Corsair TX750W 750Watt Power Supply


Corsair is very much known for it’s excellent performing memory,  but they’re recently moved into the power supply business and all over the place they’ve gotten rave reviews and praise about them, so apparently they’re very good.

Today I’ve got the Corsair TX750 750Watt Power supply for review and it features plenty of connections and power for most systems. the cables are sleeved nicely and I have to note that they are nice and long as well, it also features 80% efficiency and 99% Active PFC to round it out.

So read on to learn more

As usual we’ve got the unboxing up first:



I had no problem installing the TX750W in my case as it’s about standard sized and the case I used had quite a bit of room for a power supply, the Ultra M998.
I did move everything over later on, and currently I’ve got everything in my Antec P182, the main reason I mention this is because the P182 is type of case that you mount the PSU on the bottom and my motherboard, an EVGA NF680i SLI, has the 12v connection on the top left corner, some power supplies have cables that are not long enough to reach through the back. The Corsair TX750W reached fine, I easily ran the 12v power connector and other on the back side of the motherboard with no problems at all.

My system consisted of:
EVGA Nf5680i SLI Motherboard
Intel C2Q6600 (Noctua NHC-12P with 120mm fan)
1x Diamond Radeon 4870 1gig Video Card
1x Connect3d X1800GTO Video Card
4x hard drives, 1x 500gig, 3x 200gig
2x DVD/RW/DL drives
2x 120mm case fans
1x 80mm case fan

One thing very nice about the Corsair TX750W is that it comes with four PCIE connections, my system needs three, two for the 4870 and one for the X1800GTO, most power supplies these days only come with two PCIE connections.

So for testing I got out my trusty multimeter to test the 12, 3.3 and 5 volt rails, while this isn’t the optimal way to do things it does give us an idea of how well it works. I also had the PSU installed in my main system for over three weeks, and it got a nice workout I’m sure. I ran Orthos Stress Prime and 3dMark06 to get load on the system and checked the rails, I did this several times over the course of the three weeks and averaged out the results.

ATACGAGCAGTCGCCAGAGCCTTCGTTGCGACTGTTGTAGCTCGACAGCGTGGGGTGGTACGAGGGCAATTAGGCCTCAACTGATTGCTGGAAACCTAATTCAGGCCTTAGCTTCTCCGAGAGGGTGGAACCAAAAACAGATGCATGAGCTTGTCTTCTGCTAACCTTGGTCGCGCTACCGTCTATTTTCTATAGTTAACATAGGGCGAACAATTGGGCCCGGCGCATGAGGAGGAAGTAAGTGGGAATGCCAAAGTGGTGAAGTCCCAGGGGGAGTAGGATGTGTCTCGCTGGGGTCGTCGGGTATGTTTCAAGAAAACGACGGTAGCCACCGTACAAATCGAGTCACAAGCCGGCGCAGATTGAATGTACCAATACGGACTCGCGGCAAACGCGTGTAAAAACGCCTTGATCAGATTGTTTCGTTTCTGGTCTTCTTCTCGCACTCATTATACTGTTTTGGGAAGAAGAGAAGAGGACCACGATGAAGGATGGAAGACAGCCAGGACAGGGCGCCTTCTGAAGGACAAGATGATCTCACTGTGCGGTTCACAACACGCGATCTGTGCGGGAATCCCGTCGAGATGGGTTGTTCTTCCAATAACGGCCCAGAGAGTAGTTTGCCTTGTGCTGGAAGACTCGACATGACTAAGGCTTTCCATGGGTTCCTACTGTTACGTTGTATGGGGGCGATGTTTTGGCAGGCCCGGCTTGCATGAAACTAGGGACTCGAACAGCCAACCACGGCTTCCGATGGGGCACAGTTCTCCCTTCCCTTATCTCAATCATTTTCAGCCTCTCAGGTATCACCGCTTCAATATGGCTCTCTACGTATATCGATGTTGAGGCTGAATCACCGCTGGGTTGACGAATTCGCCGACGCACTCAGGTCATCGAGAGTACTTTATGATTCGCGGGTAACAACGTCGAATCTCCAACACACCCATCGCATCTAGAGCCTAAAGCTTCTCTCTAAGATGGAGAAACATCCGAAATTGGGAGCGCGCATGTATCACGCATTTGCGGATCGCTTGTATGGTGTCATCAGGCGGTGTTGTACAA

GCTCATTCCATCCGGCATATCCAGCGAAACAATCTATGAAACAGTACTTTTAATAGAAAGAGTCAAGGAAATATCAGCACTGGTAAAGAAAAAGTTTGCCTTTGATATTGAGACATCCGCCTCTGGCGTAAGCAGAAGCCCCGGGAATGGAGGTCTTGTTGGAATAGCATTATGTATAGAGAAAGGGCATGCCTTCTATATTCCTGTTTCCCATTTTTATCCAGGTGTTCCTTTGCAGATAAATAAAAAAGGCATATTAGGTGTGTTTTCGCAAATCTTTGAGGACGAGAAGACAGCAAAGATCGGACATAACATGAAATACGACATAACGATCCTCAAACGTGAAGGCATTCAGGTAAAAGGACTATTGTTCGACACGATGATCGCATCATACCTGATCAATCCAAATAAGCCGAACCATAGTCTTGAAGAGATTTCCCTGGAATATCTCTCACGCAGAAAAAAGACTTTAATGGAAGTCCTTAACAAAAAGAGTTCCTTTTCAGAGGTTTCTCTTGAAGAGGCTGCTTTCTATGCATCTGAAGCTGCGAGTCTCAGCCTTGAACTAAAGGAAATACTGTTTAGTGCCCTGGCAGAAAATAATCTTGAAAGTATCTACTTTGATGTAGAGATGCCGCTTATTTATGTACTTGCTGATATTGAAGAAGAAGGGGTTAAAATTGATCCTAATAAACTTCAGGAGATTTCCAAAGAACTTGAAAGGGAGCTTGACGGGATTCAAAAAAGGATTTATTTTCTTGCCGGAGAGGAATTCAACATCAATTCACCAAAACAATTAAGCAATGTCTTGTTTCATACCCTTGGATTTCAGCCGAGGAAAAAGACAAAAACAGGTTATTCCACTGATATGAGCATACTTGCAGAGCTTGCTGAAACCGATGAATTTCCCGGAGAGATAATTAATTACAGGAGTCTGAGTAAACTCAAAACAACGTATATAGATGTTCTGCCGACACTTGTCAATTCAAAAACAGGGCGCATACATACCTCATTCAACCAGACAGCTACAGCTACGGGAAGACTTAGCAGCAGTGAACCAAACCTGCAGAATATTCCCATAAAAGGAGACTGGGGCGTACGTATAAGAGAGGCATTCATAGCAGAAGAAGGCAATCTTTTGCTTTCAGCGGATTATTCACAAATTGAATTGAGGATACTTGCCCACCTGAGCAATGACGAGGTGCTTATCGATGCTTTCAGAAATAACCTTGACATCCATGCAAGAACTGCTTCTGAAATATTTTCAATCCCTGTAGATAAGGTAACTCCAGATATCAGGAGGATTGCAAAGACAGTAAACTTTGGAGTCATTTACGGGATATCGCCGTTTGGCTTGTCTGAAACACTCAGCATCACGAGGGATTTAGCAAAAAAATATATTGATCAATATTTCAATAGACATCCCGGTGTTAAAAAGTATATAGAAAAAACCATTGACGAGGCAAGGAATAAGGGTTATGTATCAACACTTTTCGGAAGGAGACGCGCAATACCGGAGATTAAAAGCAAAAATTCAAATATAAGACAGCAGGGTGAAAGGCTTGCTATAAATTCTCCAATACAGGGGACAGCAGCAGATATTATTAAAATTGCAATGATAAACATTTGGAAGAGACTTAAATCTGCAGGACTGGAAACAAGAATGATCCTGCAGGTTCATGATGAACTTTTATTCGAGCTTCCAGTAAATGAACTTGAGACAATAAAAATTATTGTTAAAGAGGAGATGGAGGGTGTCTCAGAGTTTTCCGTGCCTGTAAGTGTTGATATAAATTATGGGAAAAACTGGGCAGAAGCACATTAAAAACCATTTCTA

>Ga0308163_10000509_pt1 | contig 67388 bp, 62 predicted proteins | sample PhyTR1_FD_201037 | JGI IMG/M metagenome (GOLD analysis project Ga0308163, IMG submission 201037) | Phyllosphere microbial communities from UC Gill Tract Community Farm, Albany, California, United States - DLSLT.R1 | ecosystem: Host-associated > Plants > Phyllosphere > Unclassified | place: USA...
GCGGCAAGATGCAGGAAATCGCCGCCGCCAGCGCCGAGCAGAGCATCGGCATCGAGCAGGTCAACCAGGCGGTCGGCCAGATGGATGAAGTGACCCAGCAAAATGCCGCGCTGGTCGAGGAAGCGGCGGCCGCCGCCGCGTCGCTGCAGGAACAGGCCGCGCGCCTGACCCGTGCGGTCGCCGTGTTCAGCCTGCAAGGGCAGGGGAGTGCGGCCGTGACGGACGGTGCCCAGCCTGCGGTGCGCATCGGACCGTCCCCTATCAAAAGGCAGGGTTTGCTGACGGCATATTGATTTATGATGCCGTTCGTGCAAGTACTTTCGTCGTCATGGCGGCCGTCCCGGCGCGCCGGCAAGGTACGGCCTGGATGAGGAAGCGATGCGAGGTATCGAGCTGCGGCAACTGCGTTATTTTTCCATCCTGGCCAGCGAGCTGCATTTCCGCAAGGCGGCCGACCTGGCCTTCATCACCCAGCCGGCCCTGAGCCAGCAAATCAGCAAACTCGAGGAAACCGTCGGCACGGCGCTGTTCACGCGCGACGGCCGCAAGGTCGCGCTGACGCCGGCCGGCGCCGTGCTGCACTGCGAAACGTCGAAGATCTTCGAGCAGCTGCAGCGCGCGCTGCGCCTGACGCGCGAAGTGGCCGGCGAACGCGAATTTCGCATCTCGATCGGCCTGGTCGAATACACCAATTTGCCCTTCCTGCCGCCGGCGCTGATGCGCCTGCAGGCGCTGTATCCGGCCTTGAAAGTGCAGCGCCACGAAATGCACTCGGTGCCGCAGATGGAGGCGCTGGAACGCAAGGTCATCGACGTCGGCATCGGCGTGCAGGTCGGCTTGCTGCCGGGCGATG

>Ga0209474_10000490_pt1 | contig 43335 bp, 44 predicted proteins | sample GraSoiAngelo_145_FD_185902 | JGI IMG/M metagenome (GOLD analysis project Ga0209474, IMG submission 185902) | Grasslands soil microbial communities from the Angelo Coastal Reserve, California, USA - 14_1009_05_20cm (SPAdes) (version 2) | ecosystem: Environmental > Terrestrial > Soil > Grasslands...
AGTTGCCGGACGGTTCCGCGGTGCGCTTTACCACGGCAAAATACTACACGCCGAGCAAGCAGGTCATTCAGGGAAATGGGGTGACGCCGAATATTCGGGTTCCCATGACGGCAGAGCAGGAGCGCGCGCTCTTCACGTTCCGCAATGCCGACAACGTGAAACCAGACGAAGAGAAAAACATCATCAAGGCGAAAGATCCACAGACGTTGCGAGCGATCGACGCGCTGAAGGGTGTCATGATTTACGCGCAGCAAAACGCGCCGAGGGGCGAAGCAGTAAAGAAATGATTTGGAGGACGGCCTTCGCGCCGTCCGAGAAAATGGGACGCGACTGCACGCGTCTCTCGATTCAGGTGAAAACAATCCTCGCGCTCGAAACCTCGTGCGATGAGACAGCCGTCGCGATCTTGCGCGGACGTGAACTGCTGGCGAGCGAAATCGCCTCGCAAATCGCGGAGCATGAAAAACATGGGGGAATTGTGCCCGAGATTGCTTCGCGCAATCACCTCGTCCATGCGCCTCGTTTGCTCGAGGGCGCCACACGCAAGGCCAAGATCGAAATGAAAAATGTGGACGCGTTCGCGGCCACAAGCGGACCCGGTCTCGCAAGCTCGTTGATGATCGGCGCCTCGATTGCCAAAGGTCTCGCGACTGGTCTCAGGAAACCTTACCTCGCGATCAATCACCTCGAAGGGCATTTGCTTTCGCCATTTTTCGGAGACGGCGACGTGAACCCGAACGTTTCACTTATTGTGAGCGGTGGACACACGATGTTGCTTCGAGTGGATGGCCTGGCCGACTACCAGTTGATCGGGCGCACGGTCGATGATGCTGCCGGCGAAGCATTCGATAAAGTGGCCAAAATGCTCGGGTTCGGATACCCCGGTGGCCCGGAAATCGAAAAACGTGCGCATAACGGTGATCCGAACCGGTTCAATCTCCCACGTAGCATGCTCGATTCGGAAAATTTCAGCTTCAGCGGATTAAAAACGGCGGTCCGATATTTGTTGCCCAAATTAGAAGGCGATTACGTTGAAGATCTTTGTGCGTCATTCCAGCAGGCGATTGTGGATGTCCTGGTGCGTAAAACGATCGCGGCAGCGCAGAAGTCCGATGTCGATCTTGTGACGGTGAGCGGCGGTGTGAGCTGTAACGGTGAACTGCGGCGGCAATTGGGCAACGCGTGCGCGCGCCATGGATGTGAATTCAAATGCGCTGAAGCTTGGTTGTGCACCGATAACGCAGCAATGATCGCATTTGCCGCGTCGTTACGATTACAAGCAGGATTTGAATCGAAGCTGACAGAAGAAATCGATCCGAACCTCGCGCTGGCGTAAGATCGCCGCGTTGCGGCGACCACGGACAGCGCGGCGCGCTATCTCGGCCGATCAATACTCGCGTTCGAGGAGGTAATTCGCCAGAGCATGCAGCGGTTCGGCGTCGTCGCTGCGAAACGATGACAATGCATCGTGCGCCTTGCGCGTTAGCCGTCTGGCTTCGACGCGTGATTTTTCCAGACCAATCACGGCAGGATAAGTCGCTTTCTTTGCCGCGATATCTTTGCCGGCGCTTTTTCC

The tolerance or acceptable variance is 5% for all three rails which would be:
12v = 11.4v – 12.6v
5v = 4.75v – 5.25v
3.3v = 3.14v – 3.47v
Testing results:
3.3v = 3.38v
5v = 5.14v
12v = 12.10v

3.3v = 3.37v
5v = 5.14v
12v = 12.09v
As expected the rails dropped a bit under load, but not much at all, and the 12v rails stayed there with no fluctuations under load. All three rails are well within tolerances as well.
I should also note that the TX750W seems virtually silent, at least I didn’t hear it at all over the rest of the system, it added no additional noise, no matter how long I used it or how much load was placed on the system.

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As expected the Corsair TX750W performs very well under load, and is very stable, it’s an all around great PSU really.

The extra long cables are great for large cases and to even help route them to keep them out of the way, the fan is silent as well which is something most anyone can appreciate.

Lots of connections
Long cabling

None really

Overall score-10-10
Design score-10-10
Performance score-10-10

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